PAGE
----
Biological explanations for scizophrenia

Mind Map by , created over 5 years ago

A Levels Psychology (Schizophrenia) Mind Map on Biological explanations for scizophrenia, created by abbiec807 on 02/04/2014.

Created by abbiec807 over 5 years ago
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Biological explanations for scizophrenia
1 Dopamine Hypothesis
1.1 Parkinson's Disease
1.1.1 Grilly 2000- found that people taking L-dopa drugs (raises dopamine levels) developed schizophrenia
1.1.2 Timmons and Hamilton 1990- found very few schizophrenics suffer with Parkinson's disease.
1.2 Anti-psychotic Drugs
1.2.1 Barlow and Durand 1995- reported that chlorpromazine reduces schizophrenic symptoms in 60% of cases. Mainly impacts on positive symptoms rather than negative
1.2.2 Haracz 1982- found high dopamine levels in postmortems in schizophrenics who had taken medication shortly before death. Schizophrenics not on medication had normal levels.
1.2.3 Davis 1978- found that it takes weeks for the drugs to work, even though dopamine activity gets blocked immediately
1.3 High Levels of Dopamine
1.3.1 Jackson 1986- found no evidence of high dopamine levels in schizophrenics
1.3.2 Wise and Stein 1973- low levels of dopamine Beta hydroxylase in schizophrenics who had dies in accidents
1.4 Amphetamines
1.4.1 Janowski et al 1972- low doses in normal control produced slight agitation. In schizophrenics, symptoms became worse.
1.4.2 Timmons and Hamilton 1990- report high doses result in healthy people displaying schizophrenic behaviour
2 Enlarged Ventricles
2.1 Torry 2002- on average, the ventricles of a schizophrenic are on average, 15% larger than a healthy person
2.2 Bornstein et al 1992- schizophrenics with enlarged ventricles are more likely to display negative symptoms, rather than positive symptoms and don't respond well to anti-psychotics
2.3 Copoloy and Crook 2000- meta analysis of over 90 studies with CT scans revealed a substantial overlap between schizophrenics and control populations of ventricle size.
2.4 Lyon et al 1991- found that as the dose of anti-psychotic drugs increased, the density of brain tissue decreased, leading to enlarged ventricles.
3 Genetics
3.1 Adoption Studies
3.1.1 Tienari et al 2000- looked at 164 adoptees with biological schizophrenic mothers, but only 12 (6.7%) were later diagnosed with schizophrenia. However, 194 adoptees were looked at as a control and 4 (2%) were also diagnosed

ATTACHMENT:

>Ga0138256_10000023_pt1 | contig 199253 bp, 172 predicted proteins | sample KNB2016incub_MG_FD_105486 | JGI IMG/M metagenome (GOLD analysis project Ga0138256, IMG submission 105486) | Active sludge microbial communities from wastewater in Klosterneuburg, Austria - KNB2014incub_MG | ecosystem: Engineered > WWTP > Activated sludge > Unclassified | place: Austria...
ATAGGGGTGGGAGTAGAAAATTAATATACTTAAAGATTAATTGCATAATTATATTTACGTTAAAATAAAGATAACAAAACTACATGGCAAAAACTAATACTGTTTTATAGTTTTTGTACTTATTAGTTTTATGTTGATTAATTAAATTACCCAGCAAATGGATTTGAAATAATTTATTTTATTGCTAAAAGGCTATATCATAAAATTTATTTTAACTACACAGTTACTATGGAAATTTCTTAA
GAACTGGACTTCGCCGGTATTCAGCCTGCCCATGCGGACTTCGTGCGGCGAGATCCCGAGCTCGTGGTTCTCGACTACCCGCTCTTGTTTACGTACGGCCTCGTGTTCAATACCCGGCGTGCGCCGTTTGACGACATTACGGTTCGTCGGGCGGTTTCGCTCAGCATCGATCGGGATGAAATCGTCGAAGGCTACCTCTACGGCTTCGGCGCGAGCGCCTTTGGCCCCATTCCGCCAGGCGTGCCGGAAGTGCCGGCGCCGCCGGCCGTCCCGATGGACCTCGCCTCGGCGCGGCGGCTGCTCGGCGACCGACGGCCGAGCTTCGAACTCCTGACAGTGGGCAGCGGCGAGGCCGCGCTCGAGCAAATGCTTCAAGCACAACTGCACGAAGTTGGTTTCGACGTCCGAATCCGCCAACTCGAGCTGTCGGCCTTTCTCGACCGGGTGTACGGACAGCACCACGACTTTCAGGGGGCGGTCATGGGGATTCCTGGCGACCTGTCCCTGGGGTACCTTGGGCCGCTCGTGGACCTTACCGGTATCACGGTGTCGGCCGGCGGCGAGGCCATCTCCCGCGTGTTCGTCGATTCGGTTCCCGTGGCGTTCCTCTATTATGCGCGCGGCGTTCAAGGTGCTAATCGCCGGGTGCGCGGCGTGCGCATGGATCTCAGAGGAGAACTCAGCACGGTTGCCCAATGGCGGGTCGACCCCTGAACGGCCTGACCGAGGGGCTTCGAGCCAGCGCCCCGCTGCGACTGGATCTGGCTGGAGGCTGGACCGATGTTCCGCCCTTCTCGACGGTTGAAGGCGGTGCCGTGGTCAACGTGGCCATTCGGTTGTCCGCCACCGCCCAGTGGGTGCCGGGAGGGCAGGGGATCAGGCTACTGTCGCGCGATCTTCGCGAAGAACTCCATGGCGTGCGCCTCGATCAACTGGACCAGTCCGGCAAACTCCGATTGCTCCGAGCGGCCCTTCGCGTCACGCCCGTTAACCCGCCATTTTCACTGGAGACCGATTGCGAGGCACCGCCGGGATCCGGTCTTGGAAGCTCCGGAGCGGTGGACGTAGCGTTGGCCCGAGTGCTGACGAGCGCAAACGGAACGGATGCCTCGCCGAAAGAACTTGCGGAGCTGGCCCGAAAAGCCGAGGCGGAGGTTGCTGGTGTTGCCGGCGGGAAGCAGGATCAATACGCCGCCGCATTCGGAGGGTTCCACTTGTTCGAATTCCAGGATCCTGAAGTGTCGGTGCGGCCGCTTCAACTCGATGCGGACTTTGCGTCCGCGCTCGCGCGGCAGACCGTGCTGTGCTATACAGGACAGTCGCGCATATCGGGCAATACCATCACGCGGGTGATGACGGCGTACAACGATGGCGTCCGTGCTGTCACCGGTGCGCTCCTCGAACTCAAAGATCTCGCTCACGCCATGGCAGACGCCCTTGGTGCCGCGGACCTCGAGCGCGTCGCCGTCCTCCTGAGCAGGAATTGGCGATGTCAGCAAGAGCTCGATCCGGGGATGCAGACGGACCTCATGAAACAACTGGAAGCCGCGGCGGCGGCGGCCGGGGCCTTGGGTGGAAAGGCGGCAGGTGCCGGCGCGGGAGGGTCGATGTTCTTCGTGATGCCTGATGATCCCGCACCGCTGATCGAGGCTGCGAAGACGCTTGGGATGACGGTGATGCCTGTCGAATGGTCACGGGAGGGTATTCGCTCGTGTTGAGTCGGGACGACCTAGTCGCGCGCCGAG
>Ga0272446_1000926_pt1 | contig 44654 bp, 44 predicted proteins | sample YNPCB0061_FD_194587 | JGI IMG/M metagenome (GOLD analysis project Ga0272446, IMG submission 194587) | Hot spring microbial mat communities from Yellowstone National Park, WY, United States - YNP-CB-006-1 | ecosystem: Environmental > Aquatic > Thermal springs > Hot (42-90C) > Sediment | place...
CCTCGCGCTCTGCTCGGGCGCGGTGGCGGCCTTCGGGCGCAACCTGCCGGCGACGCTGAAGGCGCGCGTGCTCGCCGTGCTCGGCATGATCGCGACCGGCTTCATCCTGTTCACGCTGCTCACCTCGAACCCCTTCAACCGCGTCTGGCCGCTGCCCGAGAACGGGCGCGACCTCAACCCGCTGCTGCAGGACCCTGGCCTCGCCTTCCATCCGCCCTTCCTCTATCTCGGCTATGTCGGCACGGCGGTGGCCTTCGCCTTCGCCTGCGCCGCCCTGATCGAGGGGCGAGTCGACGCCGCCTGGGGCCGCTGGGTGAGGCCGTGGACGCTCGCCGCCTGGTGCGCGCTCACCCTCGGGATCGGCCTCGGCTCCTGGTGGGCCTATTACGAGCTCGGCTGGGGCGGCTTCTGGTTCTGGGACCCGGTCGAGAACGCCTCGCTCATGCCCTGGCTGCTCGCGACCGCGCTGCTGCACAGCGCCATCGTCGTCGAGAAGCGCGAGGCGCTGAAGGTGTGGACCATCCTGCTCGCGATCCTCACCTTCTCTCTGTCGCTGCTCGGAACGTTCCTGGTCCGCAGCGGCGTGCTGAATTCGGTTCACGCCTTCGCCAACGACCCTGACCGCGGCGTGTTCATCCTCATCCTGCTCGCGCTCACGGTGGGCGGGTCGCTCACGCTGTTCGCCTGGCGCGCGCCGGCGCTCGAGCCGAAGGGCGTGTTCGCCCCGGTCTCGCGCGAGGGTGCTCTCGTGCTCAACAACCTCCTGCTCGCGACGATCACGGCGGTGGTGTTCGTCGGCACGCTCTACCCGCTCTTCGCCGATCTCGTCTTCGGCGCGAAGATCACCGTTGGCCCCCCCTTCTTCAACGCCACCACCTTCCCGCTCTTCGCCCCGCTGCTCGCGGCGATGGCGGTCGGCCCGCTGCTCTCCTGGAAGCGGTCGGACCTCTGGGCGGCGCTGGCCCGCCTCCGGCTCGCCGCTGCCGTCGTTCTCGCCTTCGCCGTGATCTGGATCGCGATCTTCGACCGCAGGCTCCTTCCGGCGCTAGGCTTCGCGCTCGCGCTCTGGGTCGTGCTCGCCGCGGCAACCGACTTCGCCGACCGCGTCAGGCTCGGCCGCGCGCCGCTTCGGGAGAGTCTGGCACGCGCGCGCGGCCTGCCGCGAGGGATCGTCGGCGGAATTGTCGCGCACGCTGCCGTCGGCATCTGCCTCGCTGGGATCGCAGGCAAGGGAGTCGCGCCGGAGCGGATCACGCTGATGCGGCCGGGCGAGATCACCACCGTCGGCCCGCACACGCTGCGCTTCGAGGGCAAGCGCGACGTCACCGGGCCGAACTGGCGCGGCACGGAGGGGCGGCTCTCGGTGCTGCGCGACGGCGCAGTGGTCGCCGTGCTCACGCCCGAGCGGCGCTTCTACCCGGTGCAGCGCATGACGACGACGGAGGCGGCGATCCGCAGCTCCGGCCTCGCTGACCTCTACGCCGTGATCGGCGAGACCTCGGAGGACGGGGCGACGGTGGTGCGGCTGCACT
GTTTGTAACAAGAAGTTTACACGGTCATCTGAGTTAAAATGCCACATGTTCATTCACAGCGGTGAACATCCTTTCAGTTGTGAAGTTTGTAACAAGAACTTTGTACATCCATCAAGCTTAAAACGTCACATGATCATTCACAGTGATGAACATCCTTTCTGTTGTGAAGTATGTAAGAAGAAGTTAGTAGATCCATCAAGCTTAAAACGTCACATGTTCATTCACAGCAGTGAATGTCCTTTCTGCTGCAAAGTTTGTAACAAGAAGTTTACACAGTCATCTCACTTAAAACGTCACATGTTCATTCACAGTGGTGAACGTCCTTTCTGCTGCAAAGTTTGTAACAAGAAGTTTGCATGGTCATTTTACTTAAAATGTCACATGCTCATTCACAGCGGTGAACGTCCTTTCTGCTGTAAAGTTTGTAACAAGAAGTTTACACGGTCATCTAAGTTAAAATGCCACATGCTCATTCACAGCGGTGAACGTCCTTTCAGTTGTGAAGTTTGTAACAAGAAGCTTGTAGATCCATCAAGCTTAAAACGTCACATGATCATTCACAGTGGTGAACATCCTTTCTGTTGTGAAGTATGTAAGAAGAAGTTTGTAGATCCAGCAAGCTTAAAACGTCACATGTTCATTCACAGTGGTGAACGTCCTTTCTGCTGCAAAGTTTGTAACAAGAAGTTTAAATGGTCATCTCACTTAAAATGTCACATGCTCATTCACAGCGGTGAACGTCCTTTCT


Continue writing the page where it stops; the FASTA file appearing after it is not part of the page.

3.1.2 Most adoption studies looking into schizophrenia broaden the definition of schizophrenia to non-psychotic schizophrenia spectrum to get to significant results
3.1.3 There is an assumption of adoption studies that the parents who adopt children from a schizophrenic background are the same as those who adopt children with a normal biological background
3.1.4 Kety et al 1978- looked at adopted children in Finland who had developed schizophrenia. They found that their biological parents were more likely to have schizophrenia than the parents who adopted the child and raised them.
3.2 Twin Studies
3.2.1 Gottesman and Bertelsen 1989- they found that if your parent had an identical twin who had schizophrenia, you have a 17% chance of developing it too. However, if your parent doesn't have the disorder but the other twin does, then you still have a 17% chance of getting schizophrenia. Due to the fact that this study was constructed over 20 years ago, it's harder to generalise to public now. Also, it was difficult to tell if twins were MZ or DZ, so the results may not actually be accurate.
3.2.2 Gottesman and Shields 1972- looked at 57 schizophrenics between 1958 and 1964. 40% MZ and 60% DZ. If one twin had schizophrenia but the other didn't, it was followed for 13 in case they developed it later. Concordance eate for MZ was 42% and DZ 17%. Heston 1970- found that if one MZ twin had schizophrenia, there is a 90% probiblility that other twin will have some sort of mental disorder. Suggests that there is a genetic link for schizophrenia but there are other factors, otherwise concordance rate would be 100%

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